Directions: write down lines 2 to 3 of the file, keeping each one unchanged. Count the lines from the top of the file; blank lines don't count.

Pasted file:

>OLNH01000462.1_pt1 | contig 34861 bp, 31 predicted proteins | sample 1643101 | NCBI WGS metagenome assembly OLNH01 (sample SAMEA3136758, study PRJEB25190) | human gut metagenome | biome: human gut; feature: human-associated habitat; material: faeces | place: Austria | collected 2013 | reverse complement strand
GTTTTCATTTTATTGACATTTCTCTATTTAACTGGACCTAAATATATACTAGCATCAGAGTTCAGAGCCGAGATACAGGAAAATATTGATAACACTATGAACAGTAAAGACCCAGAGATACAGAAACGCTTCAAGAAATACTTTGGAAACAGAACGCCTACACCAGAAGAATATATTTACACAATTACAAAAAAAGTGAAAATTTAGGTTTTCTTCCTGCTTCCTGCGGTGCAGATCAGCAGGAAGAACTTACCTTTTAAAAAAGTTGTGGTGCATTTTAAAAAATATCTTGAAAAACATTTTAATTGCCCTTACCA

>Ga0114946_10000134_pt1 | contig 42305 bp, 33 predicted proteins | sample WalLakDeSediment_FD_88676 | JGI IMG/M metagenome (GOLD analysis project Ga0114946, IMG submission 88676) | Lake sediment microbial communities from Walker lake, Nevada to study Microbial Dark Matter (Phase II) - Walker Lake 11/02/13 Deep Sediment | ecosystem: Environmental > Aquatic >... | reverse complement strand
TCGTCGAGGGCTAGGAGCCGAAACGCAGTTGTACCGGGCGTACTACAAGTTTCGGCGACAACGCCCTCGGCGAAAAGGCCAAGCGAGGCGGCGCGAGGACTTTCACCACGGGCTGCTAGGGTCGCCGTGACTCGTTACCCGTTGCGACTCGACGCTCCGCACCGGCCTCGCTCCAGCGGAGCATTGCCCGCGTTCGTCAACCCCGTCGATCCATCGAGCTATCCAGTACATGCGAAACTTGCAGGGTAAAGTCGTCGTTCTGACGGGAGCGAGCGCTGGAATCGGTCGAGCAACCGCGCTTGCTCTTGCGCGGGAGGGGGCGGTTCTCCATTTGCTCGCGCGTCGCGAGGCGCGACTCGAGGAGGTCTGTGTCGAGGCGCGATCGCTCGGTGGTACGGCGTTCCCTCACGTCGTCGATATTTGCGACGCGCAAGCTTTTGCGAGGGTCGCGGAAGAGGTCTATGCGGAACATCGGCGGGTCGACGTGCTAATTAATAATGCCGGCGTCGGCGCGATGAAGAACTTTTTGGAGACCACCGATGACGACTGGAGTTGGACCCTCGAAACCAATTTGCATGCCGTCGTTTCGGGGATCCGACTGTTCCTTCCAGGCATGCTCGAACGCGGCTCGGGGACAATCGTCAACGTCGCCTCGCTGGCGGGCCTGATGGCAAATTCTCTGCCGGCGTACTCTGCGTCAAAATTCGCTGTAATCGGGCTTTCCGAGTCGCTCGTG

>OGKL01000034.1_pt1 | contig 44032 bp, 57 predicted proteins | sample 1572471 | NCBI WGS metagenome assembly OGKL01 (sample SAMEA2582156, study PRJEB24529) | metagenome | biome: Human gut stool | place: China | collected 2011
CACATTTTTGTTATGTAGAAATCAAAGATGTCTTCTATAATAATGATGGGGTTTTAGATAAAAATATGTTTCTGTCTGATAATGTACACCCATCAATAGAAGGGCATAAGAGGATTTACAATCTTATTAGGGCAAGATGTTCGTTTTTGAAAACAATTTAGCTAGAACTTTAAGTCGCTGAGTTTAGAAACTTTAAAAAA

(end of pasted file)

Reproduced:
GTTTTCATTTTATTGACATTTCTCTATTTAACTGGACCTAAATATATACTAGCATCAGAGTTCAGAGCCGAGATACAGGAAAATATTGATAACACTATGAACAGTAAAGACCCAGAGATACAGAAACGCTTCAAGAAATACTTTGGAAACAGAACGCCTACACCAGAAGAATATATTTACACAATTACAAAAAAAGTGAAAATTTAGGTTTTCTTCCTGCTTCCTGCGGTGCAGATCAGCAGGAAGAACTTACCTTTTAAAAAAGTTGTGGTGCATTTTAAAAAATATCTTGAAAAACATTTTAATTGCCCTTACCA

>Ga0114946_10000134_pt1 | contig 42305 bp, 33 predicted proteins | sample WalLakDeSediment_FD_88676 | JGI IMG/M metagenome (GOLD analysis project Ga0114946, IMG submission 88676) | Lake sediment microbial communities from Walker lake, Nevada to study Microbial Dark Matter (Phase II) - Walker Lake 11/02/13 Deep Sediment | ecosystem: Environmental > Aquatic >... | reverse complement strand